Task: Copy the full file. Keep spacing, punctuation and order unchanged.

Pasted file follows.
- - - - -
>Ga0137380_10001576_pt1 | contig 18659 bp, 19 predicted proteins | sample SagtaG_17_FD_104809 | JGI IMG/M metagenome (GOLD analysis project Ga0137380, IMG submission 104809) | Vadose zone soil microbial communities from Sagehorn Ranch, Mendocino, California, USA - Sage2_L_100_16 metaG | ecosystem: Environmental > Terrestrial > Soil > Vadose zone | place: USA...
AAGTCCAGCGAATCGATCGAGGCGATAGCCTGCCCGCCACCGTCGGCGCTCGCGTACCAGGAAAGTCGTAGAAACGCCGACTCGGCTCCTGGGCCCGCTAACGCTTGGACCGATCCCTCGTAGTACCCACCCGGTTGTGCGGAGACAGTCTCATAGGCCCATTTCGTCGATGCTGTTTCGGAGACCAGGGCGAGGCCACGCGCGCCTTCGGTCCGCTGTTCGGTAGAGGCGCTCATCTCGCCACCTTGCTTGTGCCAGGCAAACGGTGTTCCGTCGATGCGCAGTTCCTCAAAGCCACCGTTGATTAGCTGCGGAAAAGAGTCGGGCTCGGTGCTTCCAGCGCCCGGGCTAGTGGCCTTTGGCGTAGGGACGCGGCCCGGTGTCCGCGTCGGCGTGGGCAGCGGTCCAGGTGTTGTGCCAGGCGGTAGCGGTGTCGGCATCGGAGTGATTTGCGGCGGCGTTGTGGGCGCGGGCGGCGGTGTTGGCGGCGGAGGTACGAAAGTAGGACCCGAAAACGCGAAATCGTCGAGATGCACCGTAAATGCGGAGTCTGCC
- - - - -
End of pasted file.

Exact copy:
>Ga0137380_10001576_pt1 | contig 18659 bp, 19 predicted proteins | sample SagtaG_17_FD_104809 | JGI IMG/M metagenome (GOLD analysis project Ga0137380, IMG submission 104809) | Vadose zone soil microbial communities from Sagehorn Ranch, Mendocino, California, USA - Sage2_L_100_16 metaG | ecosystem: Environmental > Terrestrial > Soil > Vadose zone | place: USA...
AAGTCCAGCGAATCGATCGAGGCGATAGCCTGCCCGCCACCGTCGGCGCTCGCGTACCAGGAAAGTCGTAGAAACGCCGACTCGGCTCCTGGGCCCGCTAACGCTTGGACCGATCCCTCGTAGTACCCACCCGGTTGTGCGGAGACAGTCTCATAGGCCCATTTCGTCGATGCTGTTTCGGAGACCAGGGCGAGGCCACGCGCGCCTTCGGTCCGCTGTTCGGTAGAGGCGCTCATCTCGCCACCTTGCTTGTGCCAGGCAAACGGTGTTCCGTCGATGCGCAGTTCCTCAAAGCCACCGTTGATTAGCTGCGGAAAAGAGTCGGGCTCGGTGCTTCCAGCGCCCGGGCTAGTGGCCTTTGGCGTAGGGACGCGGCCCGGTGTCCGCGTCGGCGTGGGCAGCGGTCCAGGTGTTGTGCCAGGCGGTAGCGGTGTCGGCATCGGAGTGATTTGCGGCGGCGTTGTGGGCGCGGGCGGCGGTGTTGGCGGCGGAGGTACGAAAGTAGGACCCGAAAACGCGAAATCGTCGAGATGCACCGTAAATGCGGAGTCTGCC